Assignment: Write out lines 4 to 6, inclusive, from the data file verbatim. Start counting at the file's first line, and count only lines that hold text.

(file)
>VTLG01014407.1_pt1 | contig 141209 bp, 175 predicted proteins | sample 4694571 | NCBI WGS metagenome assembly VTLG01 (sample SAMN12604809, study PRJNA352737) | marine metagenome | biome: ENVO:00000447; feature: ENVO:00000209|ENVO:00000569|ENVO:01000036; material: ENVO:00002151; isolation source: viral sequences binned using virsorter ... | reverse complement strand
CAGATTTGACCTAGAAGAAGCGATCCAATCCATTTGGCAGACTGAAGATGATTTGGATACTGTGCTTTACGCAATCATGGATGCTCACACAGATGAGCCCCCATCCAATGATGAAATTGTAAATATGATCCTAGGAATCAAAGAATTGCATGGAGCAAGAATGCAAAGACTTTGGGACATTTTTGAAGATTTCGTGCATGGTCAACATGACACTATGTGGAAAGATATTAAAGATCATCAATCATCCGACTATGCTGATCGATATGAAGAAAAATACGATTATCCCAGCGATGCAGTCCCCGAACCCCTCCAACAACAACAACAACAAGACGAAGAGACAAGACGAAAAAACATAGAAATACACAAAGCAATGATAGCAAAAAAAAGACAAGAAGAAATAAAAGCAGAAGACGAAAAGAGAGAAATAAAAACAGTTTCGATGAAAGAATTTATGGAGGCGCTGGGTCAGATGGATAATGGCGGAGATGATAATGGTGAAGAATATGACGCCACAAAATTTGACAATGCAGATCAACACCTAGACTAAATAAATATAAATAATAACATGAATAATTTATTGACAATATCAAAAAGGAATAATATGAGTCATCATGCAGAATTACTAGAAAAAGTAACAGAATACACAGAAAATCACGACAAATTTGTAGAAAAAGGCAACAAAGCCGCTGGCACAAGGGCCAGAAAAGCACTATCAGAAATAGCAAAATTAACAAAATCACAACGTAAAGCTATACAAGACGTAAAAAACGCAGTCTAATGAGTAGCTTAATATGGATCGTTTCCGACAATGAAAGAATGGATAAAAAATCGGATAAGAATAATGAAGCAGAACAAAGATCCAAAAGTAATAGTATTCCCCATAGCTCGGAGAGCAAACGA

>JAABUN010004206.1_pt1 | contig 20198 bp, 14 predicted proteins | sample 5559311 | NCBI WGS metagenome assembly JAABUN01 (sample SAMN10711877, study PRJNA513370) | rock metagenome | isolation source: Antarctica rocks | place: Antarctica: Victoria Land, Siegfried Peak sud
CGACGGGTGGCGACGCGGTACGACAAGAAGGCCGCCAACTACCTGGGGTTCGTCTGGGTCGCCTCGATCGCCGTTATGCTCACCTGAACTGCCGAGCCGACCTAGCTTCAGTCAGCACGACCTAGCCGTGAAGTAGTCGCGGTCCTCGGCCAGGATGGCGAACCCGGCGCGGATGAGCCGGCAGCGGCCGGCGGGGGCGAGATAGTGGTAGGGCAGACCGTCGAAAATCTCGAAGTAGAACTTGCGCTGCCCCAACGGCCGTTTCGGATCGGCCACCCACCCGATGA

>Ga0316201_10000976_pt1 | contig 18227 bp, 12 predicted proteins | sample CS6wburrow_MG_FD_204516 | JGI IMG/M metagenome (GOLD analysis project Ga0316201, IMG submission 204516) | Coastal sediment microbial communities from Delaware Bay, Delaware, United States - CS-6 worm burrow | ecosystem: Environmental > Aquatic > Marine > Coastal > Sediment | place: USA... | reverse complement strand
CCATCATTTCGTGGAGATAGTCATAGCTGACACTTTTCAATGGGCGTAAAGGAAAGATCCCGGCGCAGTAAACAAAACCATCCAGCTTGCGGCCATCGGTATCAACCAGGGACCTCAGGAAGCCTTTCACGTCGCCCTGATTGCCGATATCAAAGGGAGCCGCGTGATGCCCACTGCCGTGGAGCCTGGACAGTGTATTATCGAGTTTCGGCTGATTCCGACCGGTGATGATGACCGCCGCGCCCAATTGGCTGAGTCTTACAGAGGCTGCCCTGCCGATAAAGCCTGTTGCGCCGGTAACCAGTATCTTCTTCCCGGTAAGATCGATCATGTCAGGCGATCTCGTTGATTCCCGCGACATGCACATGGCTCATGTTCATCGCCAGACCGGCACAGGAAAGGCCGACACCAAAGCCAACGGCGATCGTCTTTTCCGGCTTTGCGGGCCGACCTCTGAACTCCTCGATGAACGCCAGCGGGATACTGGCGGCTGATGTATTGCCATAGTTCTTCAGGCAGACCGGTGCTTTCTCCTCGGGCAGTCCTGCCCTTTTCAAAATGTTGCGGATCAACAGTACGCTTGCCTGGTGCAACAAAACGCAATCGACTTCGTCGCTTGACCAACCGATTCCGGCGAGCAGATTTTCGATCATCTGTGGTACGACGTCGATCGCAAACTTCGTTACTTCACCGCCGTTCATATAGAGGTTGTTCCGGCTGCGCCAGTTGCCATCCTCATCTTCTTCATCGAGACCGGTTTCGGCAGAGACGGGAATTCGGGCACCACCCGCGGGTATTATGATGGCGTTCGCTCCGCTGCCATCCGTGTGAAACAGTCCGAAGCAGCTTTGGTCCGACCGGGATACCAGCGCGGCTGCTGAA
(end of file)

CGACGGGTGGCGACGCGGTACGACAAGAAGGCCGCCAACTACCTGGGGTTCGTCTGGGTCGCCTCGATCGCCGTTATGCTCACCTGAACTGCCGAGCCGACCTAGCTTCAGTCAGCACGACCTAGCCGTGAAGTAGTCGCGGTCCTCGGCCAGGATGGCGAACCCGGCGCGGATGAGCCGGCAGCGGCCGGCGGGGGCGAGATAGTGGTAGGGCAGACCGTCGAAAATCTCGAAGTAGAACTTGCGCTGCCCCAACGGCCGTTTCGGATCGGCCACCCACCCGATGA

>Ga0316201_10000976_pt1 | contig 18227 bp, 12 predicted proteins | sample CS6wburrow_MG_FD_204516 | JGI IMG/M metagenome (GOLD analysis project Ga0316201, IMG submission 204516) | Coastal sediment microbial communities from Delaware Bay, Delaware, United States - CS-6 worm burrow | ecosystem: Environmental > Aquatic > Marine > Coastal > Sediment | place: USA... | reverse complement strand
CCATCATTTCGTGGAGATAGTCATAGCTGACACTTTTCAATGGGCGTAAAGGAAAGATCCCGGCGCAGTAAACAAAACCATCCAGCTTGCGGCCATCGGTATCAACCAGGGACCTCAGGAAGCCTTTCACGTCGCCCTGATTGCCGATATCAAAGGGAGCCGCGTGATGCCCACTGCCGTGGAGCCTGGACAGTGTATTATCGAGTTTCGGCTGATTCCGACCGGTGATGATGACCGCCGCGCCCAATTGGCTGAGTCTTACAGAGGCTGCCCTGCCGATAAAGCCTGTTGCGCCGGTAACCAGTATCTTCTTCCCGGTAAGATCGATCATGTCAGGCGATCTCGTTGATTCCCGCGACATGCACATGGCTCATGTTCATCGCCAGACCGGCACAGGAAAGGCCGACACCAAAGCCAACGGCGATCGTCTTTTCCGGCTTTGCGGGCCGACCTCTGAACTCCTCGATGAACGCCAGCGGGATACTGGCGGCTGATGTATTGCCATAGTTCTTCAGGCAGACCGGTGCTTTCTCCTCGGGCAGTCCTGCCCTTTTCAAAATGTTGCGGATCAACAGTACGCTTGCCTGGTGCAACAAAACGCAATCGACTTCGTCGCTTGACCAACCGATTCCGGCGAGCAGATTTTCGATCATCTGTGGTACGACGTCGATCGCAAACTTCGTTACTTCACCGCCGTTCATATAGAGGTTGTTCCGGCTGCGCCAGTTGCCATCCTCATCTTCTTCATCGAGACCGGTTTCGGCAGAGACGGGAATTCGGGCACCACCCGCGGGTATTATGATGGCGTTCGCTCCGCTGCCATCCGTGTGAAACAGTCCGAAGCAGCTTTGGTCCGACCGGGATACCAGCGCGGCTGCTGAA